Over time, Dr. Chang and her colleagues became aware of a disturbing pattern: young patients coming in regularly would bring their friends to be checked for sexually transmitted diseases. To provide social support, Banteay Srei was started to provide peer counseling, classes in women’s health and exchanges with elders to strengthen cultural bonds, including cooking classes.
Monday, May 23, 2011
Friday, May 20, 2011
Following on yesterday's post (which showed up on the blog as a few days ago, for some strange reason) about one immigration attorney's representation of a victim of trafficking...
To inform others about the abuse that trafficking victims suffer, Immigration attorney Brandmiller forwarded this translated account from her client:
I was nineteen years old when US immigration officials discovered me in the trunk of a car at a random immigration stop in Hidalgo, Texas. And I thank God that they found me because if they had not rescued me, I am sure that I would be dead by now. I had suffered for three long months at the hands of brutal men and women who used me for sex and tortured me for fun.
Three months before, at a train station in Mexico, a woman had approached me and said she could make arrangements for me to get a job in the US, so I went with her. After a few weeks, three men came to the house, and I heard the woman say, “I have one for you,” and I saw them give her money for me. I tried to ask who they were and where they were taking me but they hit me and told me to just shut up and do what I was told.
They drove me to a house out in the country with nothing else around. They took all my identification documents from me, and they locked me in a room. For the next three months, I was repeatedly sold for sex, beaten, threatened, drugged and starved.
One night several of the men took me outside to a car and locked me in the trunk. I was scared and it was difficult to breath. I was in that trunk until the next day driving to Hidalgo. Immigration officials stopped the car in the US, and finally, someone found me in the trunk.
They could see I was hurt, bruised and with bite marks all over my body, but they took me to immigration detention. After I had been detained for nearly six months, Sophia, another inmate in Pearsall, called the Catholic Charities Immigration Department in San Antonio. Linda, the Director of Immigration, came to see me.
That was two years ago. Last month, Linda called me with the news that the government recognized that I was a trafficking victim. I was so relieved and we both cried. Now, I want to be a voice for other trafficking victims who do not understand this system, who do not find Linda or someone like her who will fight for them, especially when the experts turn them down and do not believe they meet the requirements to be considered a trafficking victim. There are many, many victims like me out there, and they all need help.
Wednesday, May 18, 2011
Tuesday, May 17, 2011
Monday, May 16, 2011
Newsletter – LegalFront – State Bar of Texas Newsletter (March 25, 2011)
Last month, after two years of legal struggle, Catholic Charities attorney Linda Brandmiller finally won protection for her client as a victim of human trafficking. “For two years, this case has highlighted the failures in the T-visa system. Now, I use this case as a powerful example of how a victim can overcome all of the governmental hurdles if people are willing to fight hard enough,” Brandmiller said. One of those governmental hurdles was an initial denial of the client’s trafficking victim certification: Although the captors had sexually abused the client and smuggled her in a locked trunk, authorities denied her certification because she had previously wanted to come to the US. The denial due to ‘consent’ infuriated Brandmiller. “That is like telling a woman suffering domestic violence that she is not a victim because she ‘wanted’ to get married!” she said. Brandmiller hopes her client’s case will help improve protections for human trafficking victims. “There is a huge disconnect between the intent of the T-visa program and its implementation: To combat a billion dollar trafficking industry, the US granted only 1,200 T-visas in the past ten years.”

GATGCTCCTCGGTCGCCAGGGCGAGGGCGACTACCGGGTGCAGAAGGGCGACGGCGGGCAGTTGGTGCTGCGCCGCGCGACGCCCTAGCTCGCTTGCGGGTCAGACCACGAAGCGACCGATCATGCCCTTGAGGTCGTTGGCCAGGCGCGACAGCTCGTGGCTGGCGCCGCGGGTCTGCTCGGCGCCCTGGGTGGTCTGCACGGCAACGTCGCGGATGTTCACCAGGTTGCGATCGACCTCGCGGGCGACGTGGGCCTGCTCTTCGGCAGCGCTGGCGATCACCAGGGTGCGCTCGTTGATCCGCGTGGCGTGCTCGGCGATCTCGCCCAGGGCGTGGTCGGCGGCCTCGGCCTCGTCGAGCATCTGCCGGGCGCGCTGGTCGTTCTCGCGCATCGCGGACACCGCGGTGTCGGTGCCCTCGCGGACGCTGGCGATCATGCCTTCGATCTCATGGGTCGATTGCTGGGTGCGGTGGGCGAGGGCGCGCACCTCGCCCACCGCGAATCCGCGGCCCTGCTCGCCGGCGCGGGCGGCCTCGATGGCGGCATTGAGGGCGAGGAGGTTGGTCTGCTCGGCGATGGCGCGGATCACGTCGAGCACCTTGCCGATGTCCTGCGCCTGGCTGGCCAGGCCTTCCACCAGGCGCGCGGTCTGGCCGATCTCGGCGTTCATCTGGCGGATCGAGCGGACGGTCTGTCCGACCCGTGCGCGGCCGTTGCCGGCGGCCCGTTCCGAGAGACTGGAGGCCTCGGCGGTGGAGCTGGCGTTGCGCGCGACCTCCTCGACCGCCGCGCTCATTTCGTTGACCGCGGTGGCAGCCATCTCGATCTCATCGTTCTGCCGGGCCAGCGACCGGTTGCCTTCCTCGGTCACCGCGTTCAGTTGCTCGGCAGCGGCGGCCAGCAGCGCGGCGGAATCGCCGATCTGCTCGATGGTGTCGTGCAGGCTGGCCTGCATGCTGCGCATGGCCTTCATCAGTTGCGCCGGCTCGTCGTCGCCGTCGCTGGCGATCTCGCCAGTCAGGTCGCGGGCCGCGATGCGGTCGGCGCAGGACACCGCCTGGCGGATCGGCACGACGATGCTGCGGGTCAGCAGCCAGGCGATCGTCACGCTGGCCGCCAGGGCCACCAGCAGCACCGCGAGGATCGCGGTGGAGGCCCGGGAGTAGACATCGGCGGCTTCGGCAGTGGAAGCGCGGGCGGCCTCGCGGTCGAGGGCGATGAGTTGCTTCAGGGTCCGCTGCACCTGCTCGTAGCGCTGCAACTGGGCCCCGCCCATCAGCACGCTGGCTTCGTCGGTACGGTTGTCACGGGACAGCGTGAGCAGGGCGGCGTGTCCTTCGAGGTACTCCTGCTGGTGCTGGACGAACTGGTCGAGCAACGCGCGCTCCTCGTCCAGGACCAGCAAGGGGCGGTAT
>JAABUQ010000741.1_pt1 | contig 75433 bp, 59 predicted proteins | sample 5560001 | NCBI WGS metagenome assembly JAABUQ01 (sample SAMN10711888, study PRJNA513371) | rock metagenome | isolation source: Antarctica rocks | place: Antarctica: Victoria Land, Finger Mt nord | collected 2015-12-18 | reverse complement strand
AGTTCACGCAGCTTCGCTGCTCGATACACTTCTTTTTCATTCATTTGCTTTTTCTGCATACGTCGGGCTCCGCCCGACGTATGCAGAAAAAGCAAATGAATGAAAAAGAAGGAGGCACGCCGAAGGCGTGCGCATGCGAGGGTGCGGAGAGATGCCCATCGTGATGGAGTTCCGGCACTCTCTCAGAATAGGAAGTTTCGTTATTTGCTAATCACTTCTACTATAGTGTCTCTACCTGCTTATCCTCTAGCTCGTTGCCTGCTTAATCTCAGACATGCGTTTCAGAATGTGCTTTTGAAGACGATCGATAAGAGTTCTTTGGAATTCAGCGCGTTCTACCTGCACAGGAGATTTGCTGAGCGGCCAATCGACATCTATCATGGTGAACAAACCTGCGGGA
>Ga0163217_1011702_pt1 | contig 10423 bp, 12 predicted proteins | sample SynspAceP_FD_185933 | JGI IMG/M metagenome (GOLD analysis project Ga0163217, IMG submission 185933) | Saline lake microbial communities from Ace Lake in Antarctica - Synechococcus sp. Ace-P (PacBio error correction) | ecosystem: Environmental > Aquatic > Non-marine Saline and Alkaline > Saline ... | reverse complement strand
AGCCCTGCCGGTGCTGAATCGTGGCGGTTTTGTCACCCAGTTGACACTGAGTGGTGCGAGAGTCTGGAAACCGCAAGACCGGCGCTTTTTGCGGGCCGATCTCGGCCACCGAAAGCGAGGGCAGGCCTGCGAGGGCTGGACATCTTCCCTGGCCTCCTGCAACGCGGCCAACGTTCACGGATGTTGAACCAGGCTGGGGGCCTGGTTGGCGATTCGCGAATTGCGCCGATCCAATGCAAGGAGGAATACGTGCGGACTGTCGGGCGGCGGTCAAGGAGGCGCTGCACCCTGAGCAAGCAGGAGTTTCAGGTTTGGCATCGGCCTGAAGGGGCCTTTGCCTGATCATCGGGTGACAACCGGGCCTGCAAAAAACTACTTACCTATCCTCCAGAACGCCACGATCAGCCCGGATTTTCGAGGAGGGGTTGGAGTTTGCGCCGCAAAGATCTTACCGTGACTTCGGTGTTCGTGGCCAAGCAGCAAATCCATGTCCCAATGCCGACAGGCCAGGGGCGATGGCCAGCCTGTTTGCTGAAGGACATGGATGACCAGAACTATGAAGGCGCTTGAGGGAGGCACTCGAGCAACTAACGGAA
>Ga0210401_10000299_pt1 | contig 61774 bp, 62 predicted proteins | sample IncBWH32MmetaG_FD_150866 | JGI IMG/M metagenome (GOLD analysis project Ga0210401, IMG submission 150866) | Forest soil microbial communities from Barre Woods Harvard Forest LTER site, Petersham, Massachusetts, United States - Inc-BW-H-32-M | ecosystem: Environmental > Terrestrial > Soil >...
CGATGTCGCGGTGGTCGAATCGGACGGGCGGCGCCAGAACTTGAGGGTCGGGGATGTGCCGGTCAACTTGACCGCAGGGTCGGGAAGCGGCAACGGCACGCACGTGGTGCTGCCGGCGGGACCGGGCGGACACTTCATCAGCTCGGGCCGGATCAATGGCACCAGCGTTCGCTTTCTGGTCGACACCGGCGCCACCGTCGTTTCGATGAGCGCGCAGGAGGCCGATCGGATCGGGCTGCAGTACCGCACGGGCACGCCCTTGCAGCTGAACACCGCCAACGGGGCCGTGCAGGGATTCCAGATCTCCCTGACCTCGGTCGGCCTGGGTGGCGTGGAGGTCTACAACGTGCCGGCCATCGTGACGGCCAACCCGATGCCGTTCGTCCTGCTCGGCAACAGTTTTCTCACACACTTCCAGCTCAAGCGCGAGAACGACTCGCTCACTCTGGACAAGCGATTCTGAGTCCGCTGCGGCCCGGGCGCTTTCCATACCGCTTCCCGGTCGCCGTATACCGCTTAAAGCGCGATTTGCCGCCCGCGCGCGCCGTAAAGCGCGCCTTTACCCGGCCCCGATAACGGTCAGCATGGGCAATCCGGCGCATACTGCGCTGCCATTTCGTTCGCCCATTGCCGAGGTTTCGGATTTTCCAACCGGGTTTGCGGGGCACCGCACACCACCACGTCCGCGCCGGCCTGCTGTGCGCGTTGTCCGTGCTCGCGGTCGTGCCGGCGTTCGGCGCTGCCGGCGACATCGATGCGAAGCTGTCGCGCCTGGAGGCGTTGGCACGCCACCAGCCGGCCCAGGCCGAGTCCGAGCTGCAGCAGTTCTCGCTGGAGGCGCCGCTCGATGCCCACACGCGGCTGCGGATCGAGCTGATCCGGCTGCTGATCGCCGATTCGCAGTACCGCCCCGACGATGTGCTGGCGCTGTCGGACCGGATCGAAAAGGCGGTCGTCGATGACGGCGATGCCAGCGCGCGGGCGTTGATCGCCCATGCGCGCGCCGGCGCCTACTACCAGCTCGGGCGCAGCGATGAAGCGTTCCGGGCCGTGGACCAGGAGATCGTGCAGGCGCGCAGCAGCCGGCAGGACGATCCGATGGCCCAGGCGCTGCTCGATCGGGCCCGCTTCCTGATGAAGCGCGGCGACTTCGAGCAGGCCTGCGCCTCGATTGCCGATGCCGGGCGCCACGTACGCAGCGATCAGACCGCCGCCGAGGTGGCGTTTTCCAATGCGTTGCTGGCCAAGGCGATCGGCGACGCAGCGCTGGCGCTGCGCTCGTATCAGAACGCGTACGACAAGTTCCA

Here’s a video of Dawn Conway at Lexis Nexis – she gives a brief talk about the basics of human trafficking and then goes on to discuss a corporate initiative they are heading up.
Sunday, May 15, 2011
Friday, May 13, 2011
Thursday, May 12, 2011
This blog offers a space to discuss the law as it relates to human trafficking and surrounding practices. People sometimes ask whether I find my job depressing, whether it's too sad to work with people who have been exploited and victimized. I tell them that while it can be difficult to hear people's stories of untold trauma, it is empowering to know that I can help them move forward with their lives. I am posting Kristof's latest article today not because it relates directly to human trafficking, but because I have represented women who have fled an impending "cutting" who have sought asylum in the U.S. Several students of mine have argued convincingly that human trafficking should be a potential ground for asylum as well. I would love to hear your thoughts on this article, or on anything related to the practice of female cutting...or anything at all! Thanks for reading!